A digital billboard ad for a Lovehoney ball gag sex toy, seen on 8 February 2023 at Clapham Junction station, featured an image of a ball gag and large text that stated Silence is golden, Harry. Smaller text underneath stated Spare ball gags available at
A complainant challenged whether the ad was:
inappropriate for display in an untargeted medium where children could see it. Response
Lovehoney Group Ltd said that they did not believe that the ad was offensive.
The ad was launched in response to the release of Prince Harry's memoir. They pointed to the fact the memoir contained a number of
indiscreet revelations, some of which had a sexual reference. At the time the ad was published, Lovehoney issued a press release that explained their motivation for the ad and how it should have been understood, which included that it was meant to be
humorous and that not all family stories needed to be shared with the public.
2. They did not believe that the ad was inappropriate for display in an untargeted medium where children could see it. A ball gag had no explicit sexual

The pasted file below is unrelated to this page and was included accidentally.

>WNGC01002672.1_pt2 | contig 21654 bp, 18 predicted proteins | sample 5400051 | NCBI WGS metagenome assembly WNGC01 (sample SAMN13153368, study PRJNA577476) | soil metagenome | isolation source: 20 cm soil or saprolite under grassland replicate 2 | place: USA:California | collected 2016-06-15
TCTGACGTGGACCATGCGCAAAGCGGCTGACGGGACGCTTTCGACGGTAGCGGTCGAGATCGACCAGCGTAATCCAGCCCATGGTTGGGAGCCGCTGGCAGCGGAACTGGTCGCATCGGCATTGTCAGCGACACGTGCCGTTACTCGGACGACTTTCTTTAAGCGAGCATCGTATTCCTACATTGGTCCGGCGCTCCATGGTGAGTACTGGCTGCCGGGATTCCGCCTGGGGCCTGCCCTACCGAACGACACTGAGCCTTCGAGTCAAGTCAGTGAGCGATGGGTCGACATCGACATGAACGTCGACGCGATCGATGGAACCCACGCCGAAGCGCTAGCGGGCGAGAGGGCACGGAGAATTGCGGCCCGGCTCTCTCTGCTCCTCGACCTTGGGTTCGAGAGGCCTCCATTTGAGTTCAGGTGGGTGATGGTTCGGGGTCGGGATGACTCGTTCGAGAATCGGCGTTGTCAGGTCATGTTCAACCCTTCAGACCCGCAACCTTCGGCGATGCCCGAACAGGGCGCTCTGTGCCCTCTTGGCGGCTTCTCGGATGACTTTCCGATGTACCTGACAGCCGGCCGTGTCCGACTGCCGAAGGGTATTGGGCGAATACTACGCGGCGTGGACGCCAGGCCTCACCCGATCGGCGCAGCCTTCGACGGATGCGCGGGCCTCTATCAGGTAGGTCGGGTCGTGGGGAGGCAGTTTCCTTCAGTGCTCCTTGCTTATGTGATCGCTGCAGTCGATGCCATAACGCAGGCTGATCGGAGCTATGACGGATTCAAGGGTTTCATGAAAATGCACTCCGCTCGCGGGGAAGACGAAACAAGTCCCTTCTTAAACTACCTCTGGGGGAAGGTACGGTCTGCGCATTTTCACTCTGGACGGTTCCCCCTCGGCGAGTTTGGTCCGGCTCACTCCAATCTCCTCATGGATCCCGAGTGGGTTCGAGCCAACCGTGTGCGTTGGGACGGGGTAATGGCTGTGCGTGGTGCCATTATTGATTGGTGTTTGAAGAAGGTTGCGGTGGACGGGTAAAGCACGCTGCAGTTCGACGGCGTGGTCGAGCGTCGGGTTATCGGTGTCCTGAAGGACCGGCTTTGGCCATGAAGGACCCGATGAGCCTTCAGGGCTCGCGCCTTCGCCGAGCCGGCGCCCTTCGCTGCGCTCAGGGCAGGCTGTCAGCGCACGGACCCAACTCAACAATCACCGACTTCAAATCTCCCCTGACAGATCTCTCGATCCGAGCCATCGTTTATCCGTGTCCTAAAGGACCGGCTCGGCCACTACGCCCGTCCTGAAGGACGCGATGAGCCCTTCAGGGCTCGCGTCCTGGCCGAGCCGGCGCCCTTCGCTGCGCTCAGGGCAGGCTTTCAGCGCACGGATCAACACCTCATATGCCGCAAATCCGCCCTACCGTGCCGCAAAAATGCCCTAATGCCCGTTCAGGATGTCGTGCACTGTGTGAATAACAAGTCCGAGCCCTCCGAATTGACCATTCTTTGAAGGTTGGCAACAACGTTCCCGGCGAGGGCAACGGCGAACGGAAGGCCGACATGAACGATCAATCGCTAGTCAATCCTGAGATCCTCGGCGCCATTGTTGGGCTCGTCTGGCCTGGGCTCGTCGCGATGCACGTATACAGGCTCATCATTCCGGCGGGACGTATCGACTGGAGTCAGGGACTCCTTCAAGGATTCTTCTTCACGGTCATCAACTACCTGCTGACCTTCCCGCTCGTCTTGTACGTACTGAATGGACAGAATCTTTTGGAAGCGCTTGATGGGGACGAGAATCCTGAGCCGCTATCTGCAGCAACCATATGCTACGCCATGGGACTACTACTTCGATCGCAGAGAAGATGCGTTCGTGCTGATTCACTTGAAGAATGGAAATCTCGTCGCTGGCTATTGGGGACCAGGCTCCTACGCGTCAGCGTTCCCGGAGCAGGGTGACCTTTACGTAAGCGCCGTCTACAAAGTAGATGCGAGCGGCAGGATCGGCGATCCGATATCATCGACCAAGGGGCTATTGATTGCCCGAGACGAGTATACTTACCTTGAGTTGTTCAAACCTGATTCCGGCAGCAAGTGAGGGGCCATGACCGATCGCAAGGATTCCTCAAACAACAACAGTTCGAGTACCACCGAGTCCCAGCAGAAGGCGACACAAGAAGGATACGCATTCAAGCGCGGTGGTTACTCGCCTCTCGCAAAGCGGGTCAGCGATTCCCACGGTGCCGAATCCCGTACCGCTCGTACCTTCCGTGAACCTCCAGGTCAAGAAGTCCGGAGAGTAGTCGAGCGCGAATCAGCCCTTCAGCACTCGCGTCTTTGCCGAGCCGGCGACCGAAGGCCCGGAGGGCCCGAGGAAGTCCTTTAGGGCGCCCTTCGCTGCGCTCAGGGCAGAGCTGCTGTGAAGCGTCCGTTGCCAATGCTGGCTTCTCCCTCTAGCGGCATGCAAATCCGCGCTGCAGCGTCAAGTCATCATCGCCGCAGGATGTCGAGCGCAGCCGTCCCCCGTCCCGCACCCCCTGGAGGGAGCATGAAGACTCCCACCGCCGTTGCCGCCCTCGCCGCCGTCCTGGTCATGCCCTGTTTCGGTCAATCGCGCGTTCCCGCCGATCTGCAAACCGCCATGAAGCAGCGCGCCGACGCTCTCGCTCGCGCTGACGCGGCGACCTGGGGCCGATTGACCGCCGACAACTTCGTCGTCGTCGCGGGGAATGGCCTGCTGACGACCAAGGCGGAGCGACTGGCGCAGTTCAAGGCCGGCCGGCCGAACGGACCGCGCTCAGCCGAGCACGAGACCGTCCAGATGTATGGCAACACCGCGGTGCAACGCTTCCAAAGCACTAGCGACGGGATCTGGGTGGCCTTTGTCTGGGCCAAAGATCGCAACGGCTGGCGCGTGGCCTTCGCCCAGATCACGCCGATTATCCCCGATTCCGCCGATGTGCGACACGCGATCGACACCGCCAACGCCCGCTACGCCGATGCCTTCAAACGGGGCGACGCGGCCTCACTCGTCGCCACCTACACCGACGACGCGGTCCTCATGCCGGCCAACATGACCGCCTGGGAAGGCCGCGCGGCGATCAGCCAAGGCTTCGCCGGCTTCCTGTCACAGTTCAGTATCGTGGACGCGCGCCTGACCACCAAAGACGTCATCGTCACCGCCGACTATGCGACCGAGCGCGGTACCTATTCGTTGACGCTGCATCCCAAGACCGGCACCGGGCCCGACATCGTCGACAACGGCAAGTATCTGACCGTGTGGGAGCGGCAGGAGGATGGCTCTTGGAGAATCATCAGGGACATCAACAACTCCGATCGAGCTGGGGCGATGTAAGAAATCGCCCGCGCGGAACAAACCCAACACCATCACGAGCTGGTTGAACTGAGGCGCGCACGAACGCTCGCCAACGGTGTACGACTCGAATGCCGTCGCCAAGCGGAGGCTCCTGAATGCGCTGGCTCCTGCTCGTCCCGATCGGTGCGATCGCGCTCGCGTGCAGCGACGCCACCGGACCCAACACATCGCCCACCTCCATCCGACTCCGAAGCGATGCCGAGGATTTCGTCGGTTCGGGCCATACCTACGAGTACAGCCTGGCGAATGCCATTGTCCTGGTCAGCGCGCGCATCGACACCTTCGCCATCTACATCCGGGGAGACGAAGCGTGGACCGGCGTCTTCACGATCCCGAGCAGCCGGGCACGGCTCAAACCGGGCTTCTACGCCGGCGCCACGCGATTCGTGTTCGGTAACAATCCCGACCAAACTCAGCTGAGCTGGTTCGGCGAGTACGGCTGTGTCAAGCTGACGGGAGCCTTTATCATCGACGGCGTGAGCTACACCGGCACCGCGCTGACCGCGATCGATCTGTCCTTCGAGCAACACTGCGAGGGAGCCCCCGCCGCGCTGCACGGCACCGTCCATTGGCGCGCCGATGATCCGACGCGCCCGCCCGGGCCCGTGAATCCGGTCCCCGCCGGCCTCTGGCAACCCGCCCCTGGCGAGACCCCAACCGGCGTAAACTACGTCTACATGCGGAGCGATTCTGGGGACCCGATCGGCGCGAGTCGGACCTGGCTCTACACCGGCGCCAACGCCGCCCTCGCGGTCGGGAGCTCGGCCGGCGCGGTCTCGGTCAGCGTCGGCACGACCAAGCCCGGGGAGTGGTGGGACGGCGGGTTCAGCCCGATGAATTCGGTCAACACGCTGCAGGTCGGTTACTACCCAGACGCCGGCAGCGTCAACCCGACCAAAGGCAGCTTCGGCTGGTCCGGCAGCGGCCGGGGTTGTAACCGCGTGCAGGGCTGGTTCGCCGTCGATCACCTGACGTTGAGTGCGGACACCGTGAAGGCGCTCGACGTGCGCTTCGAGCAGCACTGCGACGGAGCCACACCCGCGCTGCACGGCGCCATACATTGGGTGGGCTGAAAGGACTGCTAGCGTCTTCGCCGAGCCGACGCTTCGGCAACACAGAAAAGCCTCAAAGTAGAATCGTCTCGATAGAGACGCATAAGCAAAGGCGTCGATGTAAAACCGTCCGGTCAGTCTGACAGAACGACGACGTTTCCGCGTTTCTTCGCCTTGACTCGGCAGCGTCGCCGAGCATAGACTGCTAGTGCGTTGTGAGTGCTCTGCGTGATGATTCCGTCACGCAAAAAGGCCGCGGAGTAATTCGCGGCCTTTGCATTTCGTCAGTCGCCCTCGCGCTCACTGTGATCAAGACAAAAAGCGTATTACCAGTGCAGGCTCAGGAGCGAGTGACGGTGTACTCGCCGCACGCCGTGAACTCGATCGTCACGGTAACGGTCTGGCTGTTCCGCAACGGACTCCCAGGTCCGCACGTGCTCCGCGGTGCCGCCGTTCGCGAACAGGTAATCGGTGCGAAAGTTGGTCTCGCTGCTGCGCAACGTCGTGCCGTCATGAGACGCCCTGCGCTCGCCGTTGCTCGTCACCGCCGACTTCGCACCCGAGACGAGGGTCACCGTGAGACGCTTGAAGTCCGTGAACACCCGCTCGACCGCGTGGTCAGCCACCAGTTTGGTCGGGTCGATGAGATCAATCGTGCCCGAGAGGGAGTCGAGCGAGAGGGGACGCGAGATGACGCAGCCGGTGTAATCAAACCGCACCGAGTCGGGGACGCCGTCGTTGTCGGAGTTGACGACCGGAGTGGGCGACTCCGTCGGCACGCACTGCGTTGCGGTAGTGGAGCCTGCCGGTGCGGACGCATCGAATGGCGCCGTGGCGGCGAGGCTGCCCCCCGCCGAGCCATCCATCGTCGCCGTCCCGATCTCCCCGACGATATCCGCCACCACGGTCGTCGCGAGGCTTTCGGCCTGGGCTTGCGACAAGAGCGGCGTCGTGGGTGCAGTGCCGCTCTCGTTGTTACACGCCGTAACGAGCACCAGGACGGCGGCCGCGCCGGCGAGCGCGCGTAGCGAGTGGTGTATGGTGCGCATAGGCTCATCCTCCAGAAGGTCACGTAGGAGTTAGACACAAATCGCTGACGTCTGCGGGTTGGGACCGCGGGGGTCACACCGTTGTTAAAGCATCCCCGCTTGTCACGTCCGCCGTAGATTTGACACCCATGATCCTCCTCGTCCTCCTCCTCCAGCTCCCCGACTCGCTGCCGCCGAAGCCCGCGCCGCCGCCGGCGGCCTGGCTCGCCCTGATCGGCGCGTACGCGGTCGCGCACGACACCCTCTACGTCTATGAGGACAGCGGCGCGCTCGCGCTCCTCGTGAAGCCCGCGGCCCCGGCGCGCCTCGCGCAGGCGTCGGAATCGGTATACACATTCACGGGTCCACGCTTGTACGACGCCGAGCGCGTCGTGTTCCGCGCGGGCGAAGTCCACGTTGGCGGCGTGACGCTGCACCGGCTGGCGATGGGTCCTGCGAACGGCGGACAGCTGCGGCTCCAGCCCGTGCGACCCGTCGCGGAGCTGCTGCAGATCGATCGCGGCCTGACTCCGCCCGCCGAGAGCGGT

reference and its way of use was not readily identifiable without further knowledge. Children would not recognise it as a sex toy, and there was nothing in the ad to change that. Neither the picture nor the text spoke to children and therefore made it
uninteresting to them. They would, therefore, either ignore it or, at most, wonder what it was about, yet, without seeing any inappropriate hints. Lovehoney therefore believed that this was insufficient to exceed the threshold of inappropriateness.
1. Not upheld
The ad featured a large image of a ball gag and text that stated Silence is golden, Harry. and Spare ball gags available at www.lovehoney.co.uk. We
understood that a ball gag was a sex toy that was placed in the mouth of a person to limit them from talking.
The ASA considered that some people would find the image of, and references to, a ball gag and the implication that it
should be used to stop someone from speaking distasteful. However, we concluded that the ad was unlikely to cause serious or widespread offence.
The ad appeared on a digital billboard at a busy
train station, which was an untargeted medium, where it had the potential to be seen by a large number of people, including children.
As referenced above, the ad included a large image of a ball gag and a reference to ball gags in
the text in the poster, which we considered inappropriate for children to see. We considered that while younger children were likely to be unaware of what the item was, older children might have greater awareness of what the object was intended for. We
therefore considered that the ad was inappropriate for outdoor display where it could be seen by children.
The ad must not appear again in the form complained of. We told Lovehoney Group Ltd to ensure that their ads were